of that deadly bite in the night
Sri Lanka has
the dubious record of having the most number of snake bite victims
in the world according to the Guiness Book of Records. The most
number of deaths from snake bite are reported from the North Central
Of the many
poisonous snakes in Sri Lanka, the common krait is said to be the
most venomous. Many people stung by this snake do not survive. However,
with more people seeking admission to hospital rather than taking
native treatment, the death rate has reduced. Nevertheless the toxicity
of this particularly innocuous looking snake is so high that many
die and the need to be informed about the habits and traits of this
snake is imperative.
Kularatne, a Consultant Physician and lecturer at the Medical Faculty,
University of Peradeniya who was earlier attached to the General
Hospital, Anuradhapura, conducted pioneering research on krait bite
from 1996 to 1998 in the North Central Province. He studied 210
krait bite victims admitted to the Anuradhapura General Hospital
during his period there as Consultant Physician and analyzed the
findings. His original research paper was published in the May 2002
issue of the prestigious Postgraduate Journal of Medicine bringing
honour to Sri Lanka.
research concentrated on the epidemiology of krait bite, the clinical
features, acute complications that manifest as a result and the
treatment of krait bite. This study defined the optimum intensive
care management parameters that are required for krait bite victims
in Sri Lanka. This article is based on the original article by Dr.
Kularatne published in the Postgraduate Journal of Medicine.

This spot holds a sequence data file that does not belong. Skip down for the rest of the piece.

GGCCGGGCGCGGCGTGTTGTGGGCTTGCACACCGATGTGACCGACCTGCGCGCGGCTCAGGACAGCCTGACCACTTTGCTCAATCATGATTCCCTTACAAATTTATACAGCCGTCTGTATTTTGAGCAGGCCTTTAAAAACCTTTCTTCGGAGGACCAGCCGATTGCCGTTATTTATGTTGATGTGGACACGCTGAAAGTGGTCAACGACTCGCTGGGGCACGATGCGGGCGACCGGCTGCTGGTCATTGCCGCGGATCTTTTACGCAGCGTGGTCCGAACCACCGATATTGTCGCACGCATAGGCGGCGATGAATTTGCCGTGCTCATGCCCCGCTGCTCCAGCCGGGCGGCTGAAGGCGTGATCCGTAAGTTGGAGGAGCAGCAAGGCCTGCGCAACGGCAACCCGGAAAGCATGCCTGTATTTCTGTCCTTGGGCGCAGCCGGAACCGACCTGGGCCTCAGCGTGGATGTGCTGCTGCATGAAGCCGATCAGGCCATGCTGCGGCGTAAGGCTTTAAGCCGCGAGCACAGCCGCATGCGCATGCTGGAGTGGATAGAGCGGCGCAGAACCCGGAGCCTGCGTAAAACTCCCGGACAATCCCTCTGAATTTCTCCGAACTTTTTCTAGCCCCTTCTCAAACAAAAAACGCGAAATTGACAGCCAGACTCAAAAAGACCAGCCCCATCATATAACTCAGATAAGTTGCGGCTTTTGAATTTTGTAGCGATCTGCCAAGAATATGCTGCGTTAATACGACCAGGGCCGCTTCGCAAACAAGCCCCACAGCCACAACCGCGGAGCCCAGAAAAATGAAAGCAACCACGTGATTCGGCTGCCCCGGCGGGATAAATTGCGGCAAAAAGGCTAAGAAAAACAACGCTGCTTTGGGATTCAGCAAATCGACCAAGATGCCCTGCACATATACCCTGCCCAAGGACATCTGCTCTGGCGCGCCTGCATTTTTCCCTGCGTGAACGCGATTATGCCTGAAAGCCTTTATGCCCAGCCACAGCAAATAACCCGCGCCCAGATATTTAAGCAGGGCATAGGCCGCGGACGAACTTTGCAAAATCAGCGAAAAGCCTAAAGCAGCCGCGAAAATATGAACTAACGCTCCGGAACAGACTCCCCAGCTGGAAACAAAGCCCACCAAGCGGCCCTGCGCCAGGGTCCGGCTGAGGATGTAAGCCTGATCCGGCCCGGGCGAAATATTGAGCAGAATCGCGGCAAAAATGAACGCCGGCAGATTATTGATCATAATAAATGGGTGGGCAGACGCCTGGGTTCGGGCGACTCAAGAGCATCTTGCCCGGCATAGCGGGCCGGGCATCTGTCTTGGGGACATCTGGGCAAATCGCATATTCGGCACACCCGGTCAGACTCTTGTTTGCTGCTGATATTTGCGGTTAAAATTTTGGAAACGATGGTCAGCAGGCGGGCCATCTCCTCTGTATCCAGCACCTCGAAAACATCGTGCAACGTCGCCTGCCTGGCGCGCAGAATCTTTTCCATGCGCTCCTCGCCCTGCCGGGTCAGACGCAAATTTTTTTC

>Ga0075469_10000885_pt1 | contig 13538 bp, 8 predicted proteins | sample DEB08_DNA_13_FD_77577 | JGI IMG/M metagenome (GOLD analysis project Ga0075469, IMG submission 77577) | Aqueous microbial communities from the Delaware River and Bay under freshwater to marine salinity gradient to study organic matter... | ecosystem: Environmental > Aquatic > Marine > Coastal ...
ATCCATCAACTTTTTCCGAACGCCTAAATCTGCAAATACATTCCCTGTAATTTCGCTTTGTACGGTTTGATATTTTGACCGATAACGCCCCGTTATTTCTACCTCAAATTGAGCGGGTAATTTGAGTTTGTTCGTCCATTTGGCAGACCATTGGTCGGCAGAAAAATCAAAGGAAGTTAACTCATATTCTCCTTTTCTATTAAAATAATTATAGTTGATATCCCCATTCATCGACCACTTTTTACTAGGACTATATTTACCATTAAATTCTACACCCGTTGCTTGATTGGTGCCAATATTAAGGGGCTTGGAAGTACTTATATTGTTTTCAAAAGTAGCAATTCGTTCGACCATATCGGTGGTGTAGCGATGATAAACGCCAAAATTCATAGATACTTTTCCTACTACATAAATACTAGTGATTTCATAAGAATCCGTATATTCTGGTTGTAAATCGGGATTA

krait is found in Sri Lanka, India, Bangladesh and Pakistan. It
is coppery black in colour and is six inches to six feet in length.
Similar to the rat snake, its distinguishing characteristic, however,
is the white bands on the body, from neck downwards.
victims of this snake are farmers who live in open wattle-and-daub
houses and sleep in watch huts in the fields. A significant number
of patients die before reaching hospital. However in recent years
many people have sought the life saving benefits of hospital treatment
and the fatality rate has come down drastically.
The common krait
is a nocturnally active, terrestrial snake, which lives close to
human dwellings but is not vicious by nature. It creeps into houses
over the ground or through the roof and exhibits arboreal tendencies.
Occasional daytime bites and biting on tops of trees have also been
reported. It has also been observed that bites occur at night while
the victims are sleeping. Why the snake prefers to creep into dwellings
and how man becomes a victim is yet to be documented.
krait prefers to feed on small snakes. However, it is attracted
by mice, rats and geckos that are abundant in homes. This may draw
it into houses and while humans are asleep, they may be bitten due
to accidental handling or rolling over the snake. Exposed parts
of the body may be misidentified as prey. These may be possible
provocative factors for a common krait bite even though the snake